The Return of Sherlock Holmes
by Sir Arthur Conan Doyle
Analysis: What's Up With the Ending?
Since this is a collection of short stories, we are actually dealing with thirteen separate endings here. However, there are definitely common elements in the ending to all these separate stories. The stories featured here are always neatly tied up in true detective show fashion. This makes sense; Holmes, after all, is pretty much the father of all modern detective shows and books.
At the end of a Sherlock Holmes story the bad guy has been caught; the bad guy makes a full confession; Holmes fills in any blanks in that confession and explains exactly how he used his gigantic brain to solve the crime; and Watson sometimes chimes in with some epilogue details, letting us know that a wounded person survived for example. The technique of having the hero-detective stand around and explain everything to everyone else can still be seen on tons of detective/legal/cop shows, from CSI to Psych.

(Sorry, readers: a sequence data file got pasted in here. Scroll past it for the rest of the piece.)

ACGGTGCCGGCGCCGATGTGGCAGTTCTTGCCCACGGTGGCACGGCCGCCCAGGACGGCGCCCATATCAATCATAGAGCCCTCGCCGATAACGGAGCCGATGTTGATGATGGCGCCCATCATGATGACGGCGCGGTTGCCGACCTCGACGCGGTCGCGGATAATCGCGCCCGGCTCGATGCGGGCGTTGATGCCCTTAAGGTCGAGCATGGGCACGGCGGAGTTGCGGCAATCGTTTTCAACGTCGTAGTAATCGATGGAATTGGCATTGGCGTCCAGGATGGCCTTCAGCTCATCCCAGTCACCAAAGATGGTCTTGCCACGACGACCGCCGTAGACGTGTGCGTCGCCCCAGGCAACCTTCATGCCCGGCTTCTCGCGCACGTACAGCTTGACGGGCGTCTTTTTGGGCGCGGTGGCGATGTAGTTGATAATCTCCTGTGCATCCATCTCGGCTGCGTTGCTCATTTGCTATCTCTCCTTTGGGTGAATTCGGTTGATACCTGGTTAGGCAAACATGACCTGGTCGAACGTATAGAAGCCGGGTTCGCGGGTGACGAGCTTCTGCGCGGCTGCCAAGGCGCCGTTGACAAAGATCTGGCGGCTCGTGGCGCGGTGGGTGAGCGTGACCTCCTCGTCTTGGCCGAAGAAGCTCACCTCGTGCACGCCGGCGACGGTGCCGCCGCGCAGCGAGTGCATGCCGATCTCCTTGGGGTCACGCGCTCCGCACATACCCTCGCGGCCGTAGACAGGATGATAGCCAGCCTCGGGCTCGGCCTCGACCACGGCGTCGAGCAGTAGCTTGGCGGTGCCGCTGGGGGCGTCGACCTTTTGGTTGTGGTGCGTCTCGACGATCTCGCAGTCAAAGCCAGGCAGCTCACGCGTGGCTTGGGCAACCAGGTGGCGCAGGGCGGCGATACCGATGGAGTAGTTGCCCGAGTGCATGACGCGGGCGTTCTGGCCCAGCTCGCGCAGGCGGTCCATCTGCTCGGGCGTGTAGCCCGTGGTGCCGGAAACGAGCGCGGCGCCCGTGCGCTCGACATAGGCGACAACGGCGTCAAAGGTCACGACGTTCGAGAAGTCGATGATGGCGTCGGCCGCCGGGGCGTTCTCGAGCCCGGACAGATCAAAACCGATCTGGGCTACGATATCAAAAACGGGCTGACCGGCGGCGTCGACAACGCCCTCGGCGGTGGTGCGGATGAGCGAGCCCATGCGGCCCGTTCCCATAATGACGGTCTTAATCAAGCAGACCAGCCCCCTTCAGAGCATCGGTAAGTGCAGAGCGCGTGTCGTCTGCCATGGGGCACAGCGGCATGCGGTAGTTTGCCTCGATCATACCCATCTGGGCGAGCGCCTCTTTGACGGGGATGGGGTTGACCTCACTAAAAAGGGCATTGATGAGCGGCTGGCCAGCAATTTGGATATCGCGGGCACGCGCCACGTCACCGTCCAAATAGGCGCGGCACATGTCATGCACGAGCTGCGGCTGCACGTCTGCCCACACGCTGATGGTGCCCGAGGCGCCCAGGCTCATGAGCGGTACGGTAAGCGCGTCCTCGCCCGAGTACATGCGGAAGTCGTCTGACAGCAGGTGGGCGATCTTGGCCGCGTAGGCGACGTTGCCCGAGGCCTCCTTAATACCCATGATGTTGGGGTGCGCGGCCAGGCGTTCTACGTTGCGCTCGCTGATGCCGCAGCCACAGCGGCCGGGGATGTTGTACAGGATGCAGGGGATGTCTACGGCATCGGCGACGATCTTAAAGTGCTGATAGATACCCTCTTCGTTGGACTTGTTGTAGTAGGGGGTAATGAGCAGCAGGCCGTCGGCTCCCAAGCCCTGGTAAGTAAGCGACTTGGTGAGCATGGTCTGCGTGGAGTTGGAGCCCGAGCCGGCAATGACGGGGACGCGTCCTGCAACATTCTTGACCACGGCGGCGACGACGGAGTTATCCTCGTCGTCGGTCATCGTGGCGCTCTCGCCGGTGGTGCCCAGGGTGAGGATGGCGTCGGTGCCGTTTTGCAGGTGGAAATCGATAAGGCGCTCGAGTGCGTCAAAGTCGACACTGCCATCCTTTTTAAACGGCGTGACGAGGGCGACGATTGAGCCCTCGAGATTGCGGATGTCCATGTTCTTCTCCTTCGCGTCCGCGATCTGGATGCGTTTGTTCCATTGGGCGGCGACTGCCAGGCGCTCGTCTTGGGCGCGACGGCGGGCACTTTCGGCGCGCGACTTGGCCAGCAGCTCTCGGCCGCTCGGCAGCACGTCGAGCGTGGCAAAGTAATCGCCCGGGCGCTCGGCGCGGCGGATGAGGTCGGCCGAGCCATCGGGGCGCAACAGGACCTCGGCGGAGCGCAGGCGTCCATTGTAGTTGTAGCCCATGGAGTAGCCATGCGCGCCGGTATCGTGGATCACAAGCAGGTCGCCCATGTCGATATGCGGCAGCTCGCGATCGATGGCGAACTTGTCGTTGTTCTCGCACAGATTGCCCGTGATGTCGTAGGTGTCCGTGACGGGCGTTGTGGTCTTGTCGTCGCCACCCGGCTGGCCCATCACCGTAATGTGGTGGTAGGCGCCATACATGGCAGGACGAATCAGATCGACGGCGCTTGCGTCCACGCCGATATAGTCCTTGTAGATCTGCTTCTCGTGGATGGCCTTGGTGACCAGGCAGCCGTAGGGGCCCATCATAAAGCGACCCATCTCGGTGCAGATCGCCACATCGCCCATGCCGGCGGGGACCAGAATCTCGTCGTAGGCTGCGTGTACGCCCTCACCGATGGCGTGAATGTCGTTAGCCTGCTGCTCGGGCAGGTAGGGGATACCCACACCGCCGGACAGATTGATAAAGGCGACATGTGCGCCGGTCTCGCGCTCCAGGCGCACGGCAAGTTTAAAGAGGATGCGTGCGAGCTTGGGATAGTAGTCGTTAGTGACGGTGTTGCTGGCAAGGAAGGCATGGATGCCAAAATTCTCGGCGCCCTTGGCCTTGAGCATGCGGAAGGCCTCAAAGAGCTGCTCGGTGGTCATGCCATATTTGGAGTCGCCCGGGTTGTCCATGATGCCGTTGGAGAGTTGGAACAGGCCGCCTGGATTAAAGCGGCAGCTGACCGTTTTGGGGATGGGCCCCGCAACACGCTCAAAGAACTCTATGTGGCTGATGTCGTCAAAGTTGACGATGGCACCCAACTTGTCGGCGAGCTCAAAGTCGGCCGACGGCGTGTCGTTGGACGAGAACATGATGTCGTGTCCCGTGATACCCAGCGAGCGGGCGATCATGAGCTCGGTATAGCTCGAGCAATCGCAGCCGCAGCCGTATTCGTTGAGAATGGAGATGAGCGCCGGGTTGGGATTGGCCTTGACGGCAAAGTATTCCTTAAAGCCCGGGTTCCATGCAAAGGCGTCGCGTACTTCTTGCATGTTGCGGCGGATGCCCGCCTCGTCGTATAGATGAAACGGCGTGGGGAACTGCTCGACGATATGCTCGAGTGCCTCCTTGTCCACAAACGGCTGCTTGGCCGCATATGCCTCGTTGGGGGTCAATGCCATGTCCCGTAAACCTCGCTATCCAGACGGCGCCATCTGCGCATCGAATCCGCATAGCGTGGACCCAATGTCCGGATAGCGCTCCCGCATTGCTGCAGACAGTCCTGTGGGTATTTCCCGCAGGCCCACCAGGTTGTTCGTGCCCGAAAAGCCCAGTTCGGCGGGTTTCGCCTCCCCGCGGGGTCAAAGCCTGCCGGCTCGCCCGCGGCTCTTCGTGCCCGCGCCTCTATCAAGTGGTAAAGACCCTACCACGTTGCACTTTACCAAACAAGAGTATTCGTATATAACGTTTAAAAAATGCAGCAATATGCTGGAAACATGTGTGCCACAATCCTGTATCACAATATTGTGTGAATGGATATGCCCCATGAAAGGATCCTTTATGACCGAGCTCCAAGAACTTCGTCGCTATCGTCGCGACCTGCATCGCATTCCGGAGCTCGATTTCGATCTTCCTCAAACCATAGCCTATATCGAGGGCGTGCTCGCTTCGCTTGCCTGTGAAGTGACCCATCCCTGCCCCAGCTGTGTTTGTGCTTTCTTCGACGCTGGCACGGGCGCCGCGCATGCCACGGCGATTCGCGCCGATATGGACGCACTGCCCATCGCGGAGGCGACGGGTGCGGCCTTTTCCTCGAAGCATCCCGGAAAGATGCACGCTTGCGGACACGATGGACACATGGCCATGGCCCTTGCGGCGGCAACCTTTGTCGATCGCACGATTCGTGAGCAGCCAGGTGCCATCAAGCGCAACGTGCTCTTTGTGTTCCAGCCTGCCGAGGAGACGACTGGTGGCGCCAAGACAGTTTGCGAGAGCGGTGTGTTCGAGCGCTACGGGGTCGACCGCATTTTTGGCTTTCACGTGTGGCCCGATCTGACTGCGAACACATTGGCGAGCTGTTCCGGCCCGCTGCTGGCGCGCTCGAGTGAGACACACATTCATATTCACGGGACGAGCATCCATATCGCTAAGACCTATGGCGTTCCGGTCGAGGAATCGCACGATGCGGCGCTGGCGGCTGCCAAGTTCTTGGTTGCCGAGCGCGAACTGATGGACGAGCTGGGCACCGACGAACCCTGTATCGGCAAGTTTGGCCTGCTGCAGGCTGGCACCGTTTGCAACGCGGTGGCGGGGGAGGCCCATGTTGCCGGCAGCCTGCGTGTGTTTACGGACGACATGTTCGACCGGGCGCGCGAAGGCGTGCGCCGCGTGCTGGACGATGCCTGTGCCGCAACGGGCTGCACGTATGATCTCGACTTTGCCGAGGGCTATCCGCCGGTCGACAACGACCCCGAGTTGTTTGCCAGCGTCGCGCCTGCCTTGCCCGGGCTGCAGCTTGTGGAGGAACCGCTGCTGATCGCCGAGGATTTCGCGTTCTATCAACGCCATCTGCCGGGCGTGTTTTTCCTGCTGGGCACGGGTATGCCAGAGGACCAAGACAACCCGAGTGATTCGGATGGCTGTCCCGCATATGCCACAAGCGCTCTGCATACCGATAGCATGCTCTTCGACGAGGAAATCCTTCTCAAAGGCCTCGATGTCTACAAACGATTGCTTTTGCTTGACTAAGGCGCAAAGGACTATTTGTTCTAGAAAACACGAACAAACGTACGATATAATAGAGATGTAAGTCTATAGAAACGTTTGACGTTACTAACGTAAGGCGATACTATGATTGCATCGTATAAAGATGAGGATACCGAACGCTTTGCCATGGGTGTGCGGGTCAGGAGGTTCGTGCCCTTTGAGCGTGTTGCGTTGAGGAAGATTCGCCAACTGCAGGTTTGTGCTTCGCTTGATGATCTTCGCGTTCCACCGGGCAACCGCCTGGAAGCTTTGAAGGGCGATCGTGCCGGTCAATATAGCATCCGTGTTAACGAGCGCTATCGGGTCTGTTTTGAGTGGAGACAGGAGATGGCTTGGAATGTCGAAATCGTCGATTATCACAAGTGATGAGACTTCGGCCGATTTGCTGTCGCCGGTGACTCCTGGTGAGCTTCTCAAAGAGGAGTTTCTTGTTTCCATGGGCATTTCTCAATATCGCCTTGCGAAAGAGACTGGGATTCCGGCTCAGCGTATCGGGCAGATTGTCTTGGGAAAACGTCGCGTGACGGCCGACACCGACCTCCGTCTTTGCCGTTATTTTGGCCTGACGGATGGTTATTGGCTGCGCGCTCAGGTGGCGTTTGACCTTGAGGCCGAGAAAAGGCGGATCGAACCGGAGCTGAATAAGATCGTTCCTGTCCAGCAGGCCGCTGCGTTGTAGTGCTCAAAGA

It's worth noting that not every Sherlock Holmes story ends with the same tone though. Some cases are more gruesome or more depressing than others. Sometimes Holmes and Watson arrive too late to prevent a death. Other times they reveal that the case isn't all that serious and is actually rather humorous. So in the end the villains may always, in true Scooby-Doo fashion, confess all and gripe about those "meddlesome kids" Watson and Holmes. And Holmes may always stand around explaining everything to the audience. But what these characters say, and how they say it, differs from story to story.